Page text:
New imagery of comet released from Stardust
NASA/JPL NEWS RELEASE
Posted: March 19, 2004
During the flyby, the highest resolution images ever taken of a comet's nucleus were obtained and have been the subject of intense study since the flyby. A short exposure image showing tremendous surface detail was overlain on a long exposure image taken just 10 seconds later showing jets (above).
"This spectacular composite image shows a surface feature unlike any other planetary surface see to date in our solar system", says Prof Donald Brownlee, the Stardust Principal Investigator from the University of Washington. "Other than our sun, this is currently the most active planetary surface in our solar system, jetting dust and gas streams into space and leaving a trail millions of km long."
Two other images are shown as a stereo pair and also as a red/green stereo anaglyph (below).
"The overall shape of the nucleus resembles a thick hamburger patty with a few bites taken out", says Thomas Duxbury, the Stardust Project Manager from JPL. "The surface has significant relief on top of this overall shape that reflects billions of years of resurfacing from crater impacts and out gassing".
Preliminary scientific results obtained from the Wild 2 encounter are being presented at the Lunar and planetary Science Conference in Houston, Texas by the Stardust science team.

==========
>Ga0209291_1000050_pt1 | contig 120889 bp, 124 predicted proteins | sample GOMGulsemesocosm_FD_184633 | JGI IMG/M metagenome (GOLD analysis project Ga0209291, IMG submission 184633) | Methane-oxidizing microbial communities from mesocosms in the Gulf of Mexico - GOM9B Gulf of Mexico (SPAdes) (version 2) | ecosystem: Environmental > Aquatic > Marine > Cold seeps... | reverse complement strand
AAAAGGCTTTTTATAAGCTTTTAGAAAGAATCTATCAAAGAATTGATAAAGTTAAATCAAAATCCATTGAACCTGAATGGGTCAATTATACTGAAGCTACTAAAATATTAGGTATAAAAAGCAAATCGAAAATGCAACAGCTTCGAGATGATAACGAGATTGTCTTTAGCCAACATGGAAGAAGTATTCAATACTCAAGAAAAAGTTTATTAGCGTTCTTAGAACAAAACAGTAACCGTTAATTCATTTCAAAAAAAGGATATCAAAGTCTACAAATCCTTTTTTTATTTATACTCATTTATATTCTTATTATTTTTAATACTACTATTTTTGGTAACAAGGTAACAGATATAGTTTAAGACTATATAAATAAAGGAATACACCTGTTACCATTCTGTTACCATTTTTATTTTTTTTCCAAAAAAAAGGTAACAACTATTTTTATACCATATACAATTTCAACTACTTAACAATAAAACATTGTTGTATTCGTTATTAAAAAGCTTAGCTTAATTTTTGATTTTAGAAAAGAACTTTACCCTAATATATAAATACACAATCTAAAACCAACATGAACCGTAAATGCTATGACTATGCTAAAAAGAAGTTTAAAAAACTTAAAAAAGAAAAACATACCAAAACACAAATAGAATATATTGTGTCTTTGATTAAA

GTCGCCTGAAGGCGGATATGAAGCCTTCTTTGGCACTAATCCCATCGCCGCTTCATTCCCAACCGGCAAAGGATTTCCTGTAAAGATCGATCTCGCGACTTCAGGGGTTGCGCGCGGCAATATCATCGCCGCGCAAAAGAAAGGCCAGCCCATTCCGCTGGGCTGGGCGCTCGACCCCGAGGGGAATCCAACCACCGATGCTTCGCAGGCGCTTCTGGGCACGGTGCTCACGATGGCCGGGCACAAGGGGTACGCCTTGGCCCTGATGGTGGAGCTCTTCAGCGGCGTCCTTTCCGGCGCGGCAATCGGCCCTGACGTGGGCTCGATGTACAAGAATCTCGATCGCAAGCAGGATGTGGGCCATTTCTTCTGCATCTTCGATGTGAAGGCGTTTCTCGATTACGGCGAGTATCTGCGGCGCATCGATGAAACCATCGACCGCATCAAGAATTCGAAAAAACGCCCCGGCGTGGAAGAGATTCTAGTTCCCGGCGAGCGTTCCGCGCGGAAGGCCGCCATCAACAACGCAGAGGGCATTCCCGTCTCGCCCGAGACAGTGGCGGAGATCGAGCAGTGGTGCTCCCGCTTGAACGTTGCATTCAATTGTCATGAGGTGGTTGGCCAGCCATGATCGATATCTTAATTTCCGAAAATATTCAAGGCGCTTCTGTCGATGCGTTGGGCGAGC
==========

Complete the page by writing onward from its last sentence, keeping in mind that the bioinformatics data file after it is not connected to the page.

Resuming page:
Stardust will bring samples of comet dust back to Earth in January 2006 to help answer fundamental questions about the origins of the solar system. Additional information about the mission is available online at
Lockheed Martin Astronautics, Denver, Colorado, built and operates the Stardust spacecraft. The principal investigator is astronomy professor Donald E. Brownlee of the University of Washington in Seattle. Stardust is a part of NASA's Discovery Program of low-cost, highly focused science missions. JPL, a division of the California Institute of Technology in Pasadena, manages the mission for NASA's Office of Space Science, Washington, D.C.
Get e-mail updates
Sign up for our NewsAlert service and have the latest news in astronomy and space e-mailed direct to your desktop (privacy note: your e-mail address will not be used for any other purpose).
INDEX | PLUS | NEWS ARCHIVE | LAUNCH SCHEDULE
ASTRONOMY NOW | STORE
© 2014 Spaceflight Now Inc.